Finally, on April 15, the first—and what was to be the only—bombing raid began in the early morning. (There was a second raid attempted, as planned, later in the afternoon, but because of bad whether, it was aborted). Eight B-26s left Puerto Cabezas for the three-hour flight to Cuba. There were three targets: the former Camp Columbia outside Havana, the main Cuban airbase in San Antonio de los Baños, and the airport in Santiago de Cuba. According to the CIA, the FAR planes were lined up all in a row, an easy target. But according to General Rafael del Pino, who defected to the US in 1984, then the highest-ranked defector ever from a communist country, there were no military planes in Camp Columbia, not for over a year. There were a few rusting eighteen-wheelers loaded with artillery shells which exploded on impact. He could never understand why Camp Columbia was bombed.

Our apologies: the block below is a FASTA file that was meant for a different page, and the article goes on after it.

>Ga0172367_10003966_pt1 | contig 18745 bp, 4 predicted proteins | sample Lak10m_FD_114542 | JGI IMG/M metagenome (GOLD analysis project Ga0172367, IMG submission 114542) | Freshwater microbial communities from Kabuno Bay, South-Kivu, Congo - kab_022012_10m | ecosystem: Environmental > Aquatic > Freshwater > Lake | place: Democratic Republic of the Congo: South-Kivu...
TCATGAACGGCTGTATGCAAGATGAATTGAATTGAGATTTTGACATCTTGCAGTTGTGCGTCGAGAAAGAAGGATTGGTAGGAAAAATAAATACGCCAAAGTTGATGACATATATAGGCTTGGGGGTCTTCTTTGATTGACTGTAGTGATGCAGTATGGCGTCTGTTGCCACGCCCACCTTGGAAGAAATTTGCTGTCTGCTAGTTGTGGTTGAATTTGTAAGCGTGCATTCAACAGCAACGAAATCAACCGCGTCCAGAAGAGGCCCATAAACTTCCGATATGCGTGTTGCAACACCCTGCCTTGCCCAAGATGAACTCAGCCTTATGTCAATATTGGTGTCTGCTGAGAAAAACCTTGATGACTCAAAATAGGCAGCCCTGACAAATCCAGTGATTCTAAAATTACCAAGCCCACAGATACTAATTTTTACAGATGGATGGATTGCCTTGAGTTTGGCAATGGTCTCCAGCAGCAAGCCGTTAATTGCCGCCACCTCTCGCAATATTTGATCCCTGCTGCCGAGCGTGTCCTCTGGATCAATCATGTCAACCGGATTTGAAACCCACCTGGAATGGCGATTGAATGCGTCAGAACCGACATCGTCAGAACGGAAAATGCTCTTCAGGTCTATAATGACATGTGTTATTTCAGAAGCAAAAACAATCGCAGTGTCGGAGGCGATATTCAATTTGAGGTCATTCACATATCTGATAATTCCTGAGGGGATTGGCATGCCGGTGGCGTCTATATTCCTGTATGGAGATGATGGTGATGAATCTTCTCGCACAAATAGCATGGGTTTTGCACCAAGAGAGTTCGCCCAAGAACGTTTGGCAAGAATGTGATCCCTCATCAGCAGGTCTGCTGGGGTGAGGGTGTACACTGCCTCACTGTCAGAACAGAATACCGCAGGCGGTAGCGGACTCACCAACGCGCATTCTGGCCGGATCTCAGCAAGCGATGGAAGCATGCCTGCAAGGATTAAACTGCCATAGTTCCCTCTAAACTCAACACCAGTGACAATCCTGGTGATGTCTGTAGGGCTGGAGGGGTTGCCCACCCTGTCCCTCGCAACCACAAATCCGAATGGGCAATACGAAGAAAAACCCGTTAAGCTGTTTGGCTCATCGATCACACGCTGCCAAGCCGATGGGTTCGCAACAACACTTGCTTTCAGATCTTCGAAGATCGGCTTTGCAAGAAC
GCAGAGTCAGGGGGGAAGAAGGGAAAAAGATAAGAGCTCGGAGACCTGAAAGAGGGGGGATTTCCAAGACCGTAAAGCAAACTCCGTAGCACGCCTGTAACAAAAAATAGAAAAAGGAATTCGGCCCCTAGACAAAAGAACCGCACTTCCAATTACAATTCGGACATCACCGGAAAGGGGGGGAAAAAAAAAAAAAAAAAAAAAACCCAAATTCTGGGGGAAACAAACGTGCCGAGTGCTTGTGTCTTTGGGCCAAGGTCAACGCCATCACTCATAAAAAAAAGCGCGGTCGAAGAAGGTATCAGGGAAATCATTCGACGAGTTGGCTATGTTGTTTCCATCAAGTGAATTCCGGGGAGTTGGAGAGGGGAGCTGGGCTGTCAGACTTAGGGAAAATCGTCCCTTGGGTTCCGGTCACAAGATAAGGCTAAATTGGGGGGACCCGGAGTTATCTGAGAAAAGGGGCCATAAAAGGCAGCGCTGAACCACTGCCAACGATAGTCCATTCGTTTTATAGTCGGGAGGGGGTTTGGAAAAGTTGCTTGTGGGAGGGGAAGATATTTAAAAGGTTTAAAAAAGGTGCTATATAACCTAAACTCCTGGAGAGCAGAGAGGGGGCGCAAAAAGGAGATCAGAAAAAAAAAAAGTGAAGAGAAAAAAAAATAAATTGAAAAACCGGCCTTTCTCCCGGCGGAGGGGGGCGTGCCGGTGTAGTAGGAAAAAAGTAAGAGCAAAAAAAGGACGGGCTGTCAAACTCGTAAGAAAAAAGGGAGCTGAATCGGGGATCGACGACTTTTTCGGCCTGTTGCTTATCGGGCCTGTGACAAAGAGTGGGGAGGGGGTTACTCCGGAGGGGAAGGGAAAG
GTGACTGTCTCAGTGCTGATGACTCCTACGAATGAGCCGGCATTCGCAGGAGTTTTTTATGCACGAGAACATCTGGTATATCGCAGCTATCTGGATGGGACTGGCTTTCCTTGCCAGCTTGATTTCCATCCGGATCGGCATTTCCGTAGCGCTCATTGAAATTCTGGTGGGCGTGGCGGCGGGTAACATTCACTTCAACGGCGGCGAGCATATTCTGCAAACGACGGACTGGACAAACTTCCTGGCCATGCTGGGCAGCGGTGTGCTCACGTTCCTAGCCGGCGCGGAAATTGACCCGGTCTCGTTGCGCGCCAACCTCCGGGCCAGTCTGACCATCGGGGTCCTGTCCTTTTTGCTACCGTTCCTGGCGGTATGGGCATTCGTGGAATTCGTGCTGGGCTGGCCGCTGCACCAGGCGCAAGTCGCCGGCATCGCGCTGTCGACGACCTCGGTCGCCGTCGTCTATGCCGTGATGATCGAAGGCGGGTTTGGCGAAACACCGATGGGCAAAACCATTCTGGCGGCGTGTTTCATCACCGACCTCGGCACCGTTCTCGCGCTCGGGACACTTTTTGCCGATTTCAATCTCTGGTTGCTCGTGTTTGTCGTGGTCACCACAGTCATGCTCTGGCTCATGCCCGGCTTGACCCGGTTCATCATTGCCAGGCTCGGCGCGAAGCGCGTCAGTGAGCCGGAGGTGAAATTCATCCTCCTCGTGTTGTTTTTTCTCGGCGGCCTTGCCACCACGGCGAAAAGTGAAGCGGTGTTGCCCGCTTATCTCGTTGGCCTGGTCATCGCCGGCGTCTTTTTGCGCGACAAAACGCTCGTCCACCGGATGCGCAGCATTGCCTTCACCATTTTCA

Del Pino, who was a young air force lieutenant at the time and who fought against the Brigade aboard one of the T-33 which did so much damage on the 17th reported the results of the raid on the 15th and this information has never before been revealed. At the San Antonio base, one T-33 was destroyed along with a few old transport planes. And at Santiago, three Cubana Airlines passenger planes were destroyed and an old Catalina amphibious plane. Nothing else, although an airman, Orestes Acosta, was killed in an accident aboard a T-33 before the raid. Nevertheless, the CIA, based on U-2 photographs taken after the raid, and on reports from the returning Brigade pilots, believed that al least half of the Cuban FAR was destroyed. Now the real trouble began.
- To be continued -